(USA, 90 min.)
Dir. Isabel Coixet, Writ. Sarah Kernochan
Starring: Patricia Clarkson, Ben Kingsley, Sarita Choudhury, Grace Gummer, Jake Weber
Ben Kingsley stars as Darwan and Patricia Clarkson as Wendy in Broad Green Pictures' Learning to Drive.
Linda Kallerus/Broad Green Pictures
“What happened?”“We’re moving.”
Check the rear-view mirror and get ready to toot the horn, Learning to Drive coasts the summer into the mature season of fall with this refreshing comedy for adults. Learning to Drive comes to theatres after being one of the sleeper hits at last year’s Toronto International Film Festival where it was a surprise runner-up for the coveted People’s Choice Award. The unexpected honour proves that this delightful film is no Sunday drive. It’s a smooth ride.
Patricia Clarkson stars as Wendy, a well-to-do New Yorker who has a rude awakening when her husband, Ted (Jake Weber), leaves her for another woman after twenty-odd years of marriage. Ted’s departure, a final one after many false starts of man-opause, prompts Wendy to realize that she’s never been in the driver seat of her own life. She’s been the wife, the passenger, and the girl who always plays it safe. She sees that she lost sight of her husband and buried her nose in the books she reviews for a literary magazine (it happens), but her daughter Tasha (Grace Gummer, The Homesman) inspires her to change gears: Wendy realizes that she no longer has a husband to drive her where she wants to go.
Cue the cabbie, Darwan (Ben Kingsley), who drives Wendy home the night that Ted coldly dumps her at a restaurant. Darwan drives by night and teaches driving lessons by day to earn a modest living and support his family back home in India. His road test differs from Wendy’s in that he usually gets to drive without having a co-pilot in mind.
As Wendy and Darwan commence their driving lessons, Wendy grinds her gears with self-doubts. Darwan coaxes her out of neutral and into first gear by giving her subtle pushes of encouragement. Soon, she shifts on her own.
Learning to Drive offers a sweeter side to the teacher/student dynamic as the lovely performances by Clarkson and Kingsley put Wendy and Darwan on equal footing. They teach each other mutual lessons and the driving sessions progress with Darwan nicely encouraging Wendy to observe the life and traffic around her so that she can anticipate the next moves and react early, thus keeping herself safe and in control. Wendy, meanwhile, gives Darwan the right context on how to treat a wife with mutual respect. Darwan, a Sikh bachelor, awaits the arrival of his bride-to-be Jasleen (Sarita Choudhury, Midnight’s Children) and when she finally arrives, he’s unsure how to treat this being who comes without road lights or turn signals.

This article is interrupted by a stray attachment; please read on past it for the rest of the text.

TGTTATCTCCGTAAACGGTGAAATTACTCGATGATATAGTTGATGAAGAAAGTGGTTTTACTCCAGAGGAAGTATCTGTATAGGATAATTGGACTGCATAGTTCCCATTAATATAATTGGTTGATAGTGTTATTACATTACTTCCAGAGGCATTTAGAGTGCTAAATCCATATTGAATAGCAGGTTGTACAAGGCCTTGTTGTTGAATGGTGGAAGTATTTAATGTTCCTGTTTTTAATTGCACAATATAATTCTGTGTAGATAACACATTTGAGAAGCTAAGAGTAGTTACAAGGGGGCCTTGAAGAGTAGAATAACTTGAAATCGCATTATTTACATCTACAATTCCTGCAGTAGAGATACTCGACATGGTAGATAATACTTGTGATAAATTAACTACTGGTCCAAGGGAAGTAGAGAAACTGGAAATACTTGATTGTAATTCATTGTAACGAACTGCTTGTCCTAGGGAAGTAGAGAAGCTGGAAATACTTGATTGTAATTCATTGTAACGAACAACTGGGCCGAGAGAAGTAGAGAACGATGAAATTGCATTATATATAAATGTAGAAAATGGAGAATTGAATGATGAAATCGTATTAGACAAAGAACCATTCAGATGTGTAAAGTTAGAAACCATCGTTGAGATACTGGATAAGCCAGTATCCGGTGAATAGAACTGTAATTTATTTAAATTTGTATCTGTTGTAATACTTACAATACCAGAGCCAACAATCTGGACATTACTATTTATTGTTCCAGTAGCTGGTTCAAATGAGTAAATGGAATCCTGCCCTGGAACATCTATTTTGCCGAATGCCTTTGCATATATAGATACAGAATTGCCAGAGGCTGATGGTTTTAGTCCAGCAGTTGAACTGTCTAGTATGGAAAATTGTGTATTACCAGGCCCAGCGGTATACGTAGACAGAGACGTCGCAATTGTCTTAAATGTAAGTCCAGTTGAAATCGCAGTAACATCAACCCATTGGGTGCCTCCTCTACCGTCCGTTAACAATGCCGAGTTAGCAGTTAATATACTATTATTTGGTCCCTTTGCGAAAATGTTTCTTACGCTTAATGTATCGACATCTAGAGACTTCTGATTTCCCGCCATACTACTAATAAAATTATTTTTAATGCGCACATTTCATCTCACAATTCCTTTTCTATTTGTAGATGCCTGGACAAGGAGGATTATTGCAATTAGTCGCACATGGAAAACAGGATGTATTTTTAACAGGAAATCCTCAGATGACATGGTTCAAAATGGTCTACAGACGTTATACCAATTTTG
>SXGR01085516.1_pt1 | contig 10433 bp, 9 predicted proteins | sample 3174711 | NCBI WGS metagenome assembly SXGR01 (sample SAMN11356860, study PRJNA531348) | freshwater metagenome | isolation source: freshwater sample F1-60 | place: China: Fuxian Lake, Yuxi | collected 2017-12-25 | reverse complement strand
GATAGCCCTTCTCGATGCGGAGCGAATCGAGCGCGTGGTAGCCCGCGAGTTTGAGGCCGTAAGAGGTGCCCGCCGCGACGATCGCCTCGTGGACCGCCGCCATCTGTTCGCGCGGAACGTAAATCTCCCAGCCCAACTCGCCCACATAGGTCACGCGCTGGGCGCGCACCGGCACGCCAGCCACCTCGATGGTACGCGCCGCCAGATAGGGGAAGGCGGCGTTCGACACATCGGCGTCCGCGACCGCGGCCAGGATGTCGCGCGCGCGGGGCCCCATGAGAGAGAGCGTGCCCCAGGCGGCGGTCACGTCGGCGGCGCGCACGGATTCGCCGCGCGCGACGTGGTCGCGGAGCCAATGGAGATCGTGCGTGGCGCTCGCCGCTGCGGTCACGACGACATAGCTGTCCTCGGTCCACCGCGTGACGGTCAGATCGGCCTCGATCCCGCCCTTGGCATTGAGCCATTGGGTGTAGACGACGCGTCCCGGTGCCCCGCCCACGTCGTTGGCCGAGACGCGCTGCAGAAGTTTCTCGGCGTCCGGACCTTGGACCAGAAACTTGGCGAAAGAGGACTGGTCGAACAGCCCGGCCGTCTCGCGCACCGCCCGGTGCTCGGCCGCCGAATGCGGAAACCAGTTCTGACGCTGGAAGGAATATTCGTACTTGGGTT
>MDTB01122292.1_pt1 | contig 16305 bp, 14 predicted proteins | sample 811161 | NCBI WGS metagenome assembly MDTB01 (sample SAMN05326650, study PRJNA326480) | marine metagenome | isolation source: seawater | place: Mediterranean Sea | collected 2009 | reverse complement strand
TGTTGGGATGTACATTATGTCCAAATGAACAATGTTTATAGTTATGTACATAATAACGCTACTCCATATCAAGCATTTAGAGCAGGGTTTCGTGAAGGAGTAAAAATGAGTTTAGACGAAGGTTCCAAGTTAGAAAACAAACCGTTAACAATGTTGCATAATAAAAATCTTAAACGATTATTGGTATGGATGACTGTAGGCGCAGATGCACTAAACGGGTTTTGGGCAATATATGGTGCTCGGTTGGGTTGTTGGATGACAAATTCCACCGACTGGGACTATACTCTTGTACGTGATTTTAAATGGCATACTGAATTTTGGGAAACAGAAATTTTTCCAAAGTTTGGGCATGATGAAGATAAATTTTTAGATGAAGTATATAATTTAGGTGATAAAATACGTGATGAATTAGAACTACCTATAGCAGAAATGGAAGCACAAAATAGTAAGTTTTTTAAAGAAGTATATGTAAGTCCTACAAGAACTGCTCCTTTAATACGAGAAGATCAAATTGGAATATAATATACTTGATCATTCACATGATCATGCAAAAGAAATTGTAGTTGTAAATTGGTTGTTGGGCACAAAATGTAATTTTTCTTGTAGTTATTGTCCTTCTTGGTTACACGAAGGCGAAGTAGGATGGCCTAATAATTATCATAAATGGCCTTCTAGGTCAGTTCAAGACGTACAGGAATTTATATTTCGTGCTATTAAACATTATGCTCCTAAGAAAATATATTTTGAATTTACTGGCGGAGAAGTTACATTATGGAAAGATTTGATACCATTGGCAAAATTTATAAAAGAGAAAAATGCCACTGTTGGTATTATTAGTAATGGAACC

The script by Sarah Kernochan uses the driving lesson as an effective metaphor for gaining control over one’s life as Wendy and Darwan overcome their respective roadblocks. Learning to Drive finds both compassion and humour in the trauma of divorce that sends Wendy reeling like a hard stop on the brakes do, as early scenes show an angry protagonist who’s both vulnerable and seemingly defenseless against the man who shook up her life and embarrassed her. Clarkson’s confident and refreshingly optimistic performance—one of her better roles in recent years—fills Wendy with sparks as driving affords her agency and discipline. She’s funnier, bubblier, deeper, and friendlier as Darwan’s company and attentive lessons help her regain the independence she had long put in neutral. It’s a nice portrait of a person empowered by the freeing possibilities afforded by living alone, which is a bold take on relationships that few too films offer.
Darwan, similarly, comes into his own as Wendy’s recovery from the divorce teaches him to be attentive to Jasleen and her unhappiness in America. Kingsley’s reserved and dignified performance is almost imperceptibly funny with its dry humor and sharp timing. His instructions to Wendy are fun zingers, poignant for what they reveal about her and say about his ability to observe others. With Darwan, Learning to Drive gives audiences a stereotype they’ve seen before—the Indian cabbie—but the film gives him depth and humility to show how passengers take for granted about the person behind the wheel. Some of the film’s post-9/11 brushes with Darwan and xenophobic ’Murricans stutter and start like a standard transmission, but Learning to Drive uses the parallel love lessons for Wendy and Darwan alike to create universal stories of mutual love, compassion, and respect. The film’s guiding message that a good drive is an observant one: Recognize the signs and anticipate the moves of others, and everyone arrives at their destinations safely.
Director Isabel Coixet (My Life Without Me) confidently takes audiences on a spin as she lets the strength of the performances and the subtle humour of the film create a winning romantic comedy and buddy movie alike. Learning to Drive signals a right turn for the movies as it gives a welcome berth for a mature comedy that’s by and about women alike, but also one that plays perfectly attune to the chemistry that women and men share in friendship and love alike. The film plays with the convention of the road movie, too, as Wendy and Darwan’s travels around the city take the route of a metaphorical journey, for they cover new territory, “tasting” the sounds and movements of the city in their ever-observational driving lessons. The final turn offers an unexpected twist for the underlying romance between the drivers, but Coixet, Clarkson, and Kingsley downplay the moment perfectly for a strong finish. Learning to Drive is a smart and funny film that leaves the viewer feel empowered and in control behind the wheel.
Rating: ★★★½ (out of ★★★★★)
Learning to Drive opens August 28 in Toronto at the Varsity, in Vancouver at Fifth Avenue, and in Montreal at the Forum.
It opens in Ottawa at The ByTowne on Sept. 4.